Last Sunday I spoke about transition and as some missed it [23% were absent] I record it here. Incidentally in large London churches 23% is about right for normal congregational response, or lack of it, and even more in some cases.
When my dear wife died on January 11th 2014 after 47 years illness and six months intensive suffering, I realised that not only had I lost my best friend but HICC had lost its senior pastor. She was a mighty force in the assembly. She was hands-on in many departments, and organised the whole place efficiently. It was then that I also realised that HICC needed a married couple because women see what men don’t, and she was invaluable at prophetic foresight and perception. Our pillow talk yielded a wealth of spiritual understanding. I could not at 80 form another relationship of such intensity and unity.
So, for the good of HICC I decided that transition should take place. I am still able to preach without any deterioration in thinking or preparation, have enough energy and strength to continue and am able to speak and promote vision. That has not dimmed. I am 80 but look 70 and feel 60 so there is life in the old dog yet, but HICC must come first. My life has been a succession of giving things up for the good of God’s will. Why change now? I had set in motion two years previously such a transition, but human nature being what it is we believe all men are mortal but ourselves, nothing was really set in motion.
On reflection I decided that a minister who was known to HICC and who visited regularly, usually annually, and his wife would be ideal for that transition, and he was approached and responded positively. However as I began to sell up in Hampton and move to Solihull, where I had originally come from 30 years earlier, things became untoward. The guy dropped out and I could not stay my move, contracts were signed, removal men arranged, moving home was certain and inevitable. It had to proceed. This left HICC in the lurch, as they say, leaderless, except I am Founding Pastor and will remain so until I die, but living 110 miles away.
I now travel back and preach either once or twice a month, and fortunately Pamela drives me down. I will keep doing that until a new man is appointed. The executive council and cabinet are joined in unity to see HICC prosper and are behind me and for the church. They believe ‘things’ will pan out well in God. Thus, we wait and pray and seek God’s face, HICC is a miracle of growth and blessing and truly a multinational church; indeed a microcosm of heaven.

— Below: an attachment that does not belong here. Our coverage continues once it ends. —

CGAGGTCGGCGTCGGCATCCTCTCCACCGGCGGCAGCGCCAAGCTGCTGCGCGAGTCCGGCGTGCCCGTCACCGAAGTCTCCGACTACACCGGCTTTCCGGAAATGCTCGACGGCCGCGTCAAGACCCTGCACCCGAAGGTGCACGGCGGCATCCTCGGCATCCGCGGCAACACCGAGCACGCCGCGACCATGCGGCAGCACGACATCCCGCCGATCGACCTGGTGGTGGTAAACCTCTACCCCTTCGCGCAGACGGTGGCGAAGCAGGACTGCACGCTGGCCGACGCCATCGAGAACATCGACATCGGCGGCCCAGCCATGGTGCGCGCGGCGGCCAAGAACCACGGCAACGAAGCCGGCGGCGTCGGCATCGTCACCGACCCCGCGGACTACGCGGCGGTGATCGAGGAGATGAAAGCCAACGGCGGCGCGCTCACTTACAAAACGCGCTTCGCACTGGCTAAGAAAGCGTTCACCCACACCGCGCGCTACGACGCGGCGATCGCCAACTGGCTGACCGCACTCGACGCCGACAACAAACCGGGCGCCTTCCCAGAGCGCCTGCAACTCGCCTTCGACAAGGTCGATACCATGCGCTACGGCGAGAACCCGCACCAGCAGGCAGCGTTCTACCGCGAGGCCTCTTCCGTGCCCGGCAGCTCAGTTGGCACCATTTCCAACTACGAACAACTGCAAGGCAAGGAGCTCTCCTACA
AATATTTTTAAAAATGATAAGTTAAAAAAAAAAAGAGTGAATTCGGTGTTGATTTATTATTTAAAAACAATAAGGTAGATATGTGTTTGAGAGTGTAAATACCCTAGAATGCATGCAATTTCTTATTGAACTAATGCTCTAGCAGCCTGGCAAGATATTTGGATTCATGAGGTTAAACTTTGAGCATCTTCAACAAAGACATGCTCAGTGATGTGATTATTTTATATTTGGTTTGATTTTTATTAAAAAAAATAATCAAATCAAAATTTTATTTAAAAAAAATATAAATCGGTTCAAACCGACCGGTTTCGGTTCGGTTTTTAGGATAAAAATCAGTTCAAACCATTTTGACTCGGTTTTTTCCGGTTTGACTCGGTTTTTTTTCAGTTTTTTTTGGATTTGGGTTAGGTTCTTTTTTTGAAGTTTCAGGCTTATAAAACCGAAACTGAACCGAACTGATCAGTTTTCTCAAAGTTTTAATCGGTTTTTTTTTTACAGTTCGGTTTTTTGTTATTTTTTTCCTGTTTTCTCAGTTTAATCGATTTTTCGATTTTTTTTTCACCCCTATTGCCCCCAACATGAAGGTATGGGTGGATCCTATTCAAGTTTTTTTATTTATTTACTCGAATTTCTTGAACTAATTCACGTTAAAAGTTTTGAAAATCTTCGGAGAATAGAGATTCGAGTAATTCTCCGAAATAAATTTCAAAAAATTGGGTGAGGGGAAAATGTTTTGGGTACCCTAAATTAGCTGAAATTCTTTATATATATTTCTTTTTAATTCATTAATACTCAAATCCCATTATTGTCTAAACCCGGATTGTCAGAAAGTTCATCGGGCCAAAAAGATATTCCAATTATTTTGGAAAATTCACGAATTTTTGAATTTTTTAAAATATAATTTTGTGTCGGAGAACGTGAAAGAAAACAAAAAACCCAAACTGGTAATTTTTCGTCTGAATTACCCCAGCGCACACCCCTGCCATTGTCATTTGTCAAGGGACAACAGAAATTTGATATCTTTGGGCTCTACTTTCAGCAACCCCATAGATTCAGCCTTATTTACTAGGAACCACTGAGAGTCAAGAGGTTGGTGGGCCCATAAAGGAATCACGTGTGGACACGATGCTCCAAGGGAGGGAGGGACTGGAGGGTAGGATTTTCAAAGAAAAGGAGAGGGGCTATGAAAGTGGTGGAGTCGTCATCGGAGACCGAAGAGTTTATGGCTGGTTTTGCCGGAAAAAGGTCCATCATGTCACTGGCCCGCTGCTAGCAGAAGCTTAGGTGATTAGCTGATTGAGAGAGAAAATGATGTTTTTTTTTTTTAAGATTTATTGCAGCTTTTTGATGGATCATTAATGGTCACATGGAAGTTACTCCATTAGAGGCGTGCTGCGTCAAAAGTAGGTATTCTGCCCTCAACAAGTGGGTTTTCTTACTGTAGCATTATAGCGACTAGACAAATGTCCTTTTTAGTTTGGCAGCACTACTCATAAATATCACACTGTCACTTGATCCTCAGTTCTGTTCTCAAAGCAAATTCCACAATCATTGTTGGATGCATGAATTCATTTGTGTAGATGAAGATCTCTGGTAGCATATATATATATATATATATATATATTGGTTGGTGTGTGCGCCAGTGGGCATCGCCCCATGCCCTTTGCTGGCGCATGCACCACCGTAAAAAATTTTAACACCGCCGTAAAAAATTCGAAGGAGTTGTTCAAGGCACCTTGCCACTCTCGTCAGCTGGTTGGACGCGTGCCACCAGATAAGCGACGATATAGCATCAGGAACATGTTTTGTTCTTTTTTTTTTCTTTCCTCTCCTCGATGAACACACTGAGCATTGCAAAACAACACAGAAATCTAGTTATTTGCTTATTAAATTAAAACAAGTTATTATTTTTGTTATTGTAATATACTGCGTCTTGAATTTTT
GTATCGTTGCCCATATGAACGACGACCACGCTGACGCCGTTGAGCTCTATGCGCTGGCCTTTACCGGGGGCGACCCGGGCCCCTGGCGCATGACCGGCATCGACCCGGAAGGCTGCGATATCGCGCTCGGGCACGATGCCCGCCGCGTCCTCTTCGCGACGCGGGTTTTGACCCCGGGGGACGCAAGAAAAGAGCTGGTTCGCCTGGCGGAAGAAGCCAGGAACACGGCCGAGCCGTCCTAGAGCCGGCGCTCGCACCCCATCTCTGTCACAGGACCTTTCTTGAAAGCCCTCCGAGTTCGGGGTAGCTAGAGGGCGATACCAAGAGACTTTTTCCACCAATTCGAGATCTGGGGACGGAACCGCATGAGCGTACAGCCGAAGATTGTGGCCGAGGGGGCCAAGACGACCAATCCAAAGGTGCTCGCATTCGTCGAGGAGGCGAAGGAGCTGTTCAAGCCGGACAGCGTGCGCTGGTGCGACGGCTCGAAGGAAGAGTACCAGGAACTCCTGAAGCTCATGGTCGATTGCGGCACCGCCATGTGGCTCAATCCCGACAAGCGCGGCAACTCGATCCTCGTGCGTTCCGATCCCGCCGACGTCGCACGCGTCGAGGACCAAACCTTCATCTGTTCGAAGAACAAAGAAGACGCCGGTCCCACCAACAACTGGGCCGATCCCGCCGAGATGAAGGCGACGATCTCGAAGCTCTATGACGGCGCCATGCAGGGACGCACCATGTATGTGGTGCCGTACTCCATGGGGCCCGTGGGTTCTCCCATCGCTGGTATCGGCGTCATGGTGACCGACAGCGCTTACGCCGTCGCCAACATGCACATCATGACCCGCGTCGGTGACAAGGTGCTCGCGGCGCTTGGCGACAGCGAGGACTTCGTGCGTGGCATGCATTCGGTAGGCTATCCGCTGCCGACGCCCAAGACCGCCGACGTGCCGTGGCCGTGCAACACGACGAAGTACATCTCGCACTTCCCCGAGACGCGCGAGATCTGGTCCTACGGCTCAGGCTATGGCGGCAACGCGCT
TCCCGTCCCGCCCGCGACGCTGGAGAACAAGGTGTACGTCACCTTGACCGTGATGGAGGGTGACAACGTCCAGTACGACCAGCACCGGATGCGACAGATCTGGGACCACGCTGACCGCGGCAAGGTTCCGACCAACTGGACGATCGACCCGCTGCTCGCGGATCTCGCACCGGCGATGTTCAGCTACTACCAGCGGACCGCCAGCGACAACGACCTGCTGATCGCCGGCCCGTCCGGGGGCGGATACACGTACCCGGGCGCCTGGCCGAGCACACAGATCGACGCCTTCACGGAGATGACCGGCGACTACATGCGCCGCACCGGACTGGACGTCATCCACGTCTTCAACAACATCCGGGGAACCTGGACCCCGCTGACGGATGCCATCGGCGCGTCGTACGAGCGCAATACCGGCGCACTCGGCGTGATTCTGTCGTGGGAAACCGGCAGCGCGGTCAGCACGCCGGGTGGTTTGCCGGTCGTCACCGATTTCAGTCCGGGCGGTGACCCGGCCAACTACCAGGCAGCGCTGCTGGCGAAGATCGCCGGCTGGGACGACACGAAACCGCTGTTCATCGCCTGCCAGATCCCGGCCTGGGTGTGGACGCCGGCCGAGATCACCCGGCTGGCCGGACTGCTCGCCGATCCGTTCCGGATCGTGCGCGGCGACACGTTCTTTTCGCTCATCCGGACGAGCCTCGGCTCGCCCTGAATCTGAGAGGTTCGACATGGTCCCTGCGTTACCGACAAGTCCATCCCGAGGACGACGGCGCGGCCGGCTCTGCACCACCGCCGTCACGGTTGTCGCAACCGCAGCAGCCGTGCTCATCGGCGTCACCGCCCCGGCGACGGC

When I sought God to know if I should move and transition should take place I was motivated by His word. I came to London 31 years ago through a text: “The priests left the suburbs and their possessions and came to Jerusalem.” I now needed such a text so in my daily reading and praying over moving and transition this was His word: “Do all that is within thy heart, for God is with you.” [1 Chronicles 17:1]. If I had written that text myself and inserted it into the Bible it couldn’t have been more certain. Although I had read that text at least 62 times [once a year since I was 18] it had never registered. Behind all this is God, what He is doing I do not know, and how He will respond likewise, but He will not leave the place he has blessed shepherd-less.
Twenty years ago a visiting preacher, Ken Newton, a prophet, came to HICC and said “you are vanguard, the leader of the pack, and will initiate and innovate leadership in the area.” But the emphasis was that we were a warship not a cruise liner. The difference is quite strong. Those on a cruise ship pay for at least two things – a good meal menu and entertainment, and at the slightest sense of danger run for the lifeboats.
On the other hand on a battle ship everyone is staff, they have a good basic menu but with no fancy dishes, and are paid a minimal wage. When danger arises they stay in their positon and with the Captain go down if they have to, but have excellent accident and emergency facilities for they are in a war.
My question to you as we sail through this boisterous sea of transition is – which ship do you want to be on? The battle ship has one objective, defeat the enemy, and those on a cruise ship: let’s enjoy ourselves. Often we cannot see the enemy because they are detected by radar and are over the horizon, but long range firing is essential for we fight not against flesh and blood but powers of darkness in high places. If we get injured, and life itself can often do that, we have [HICC] has, excellent emergency provision for healing.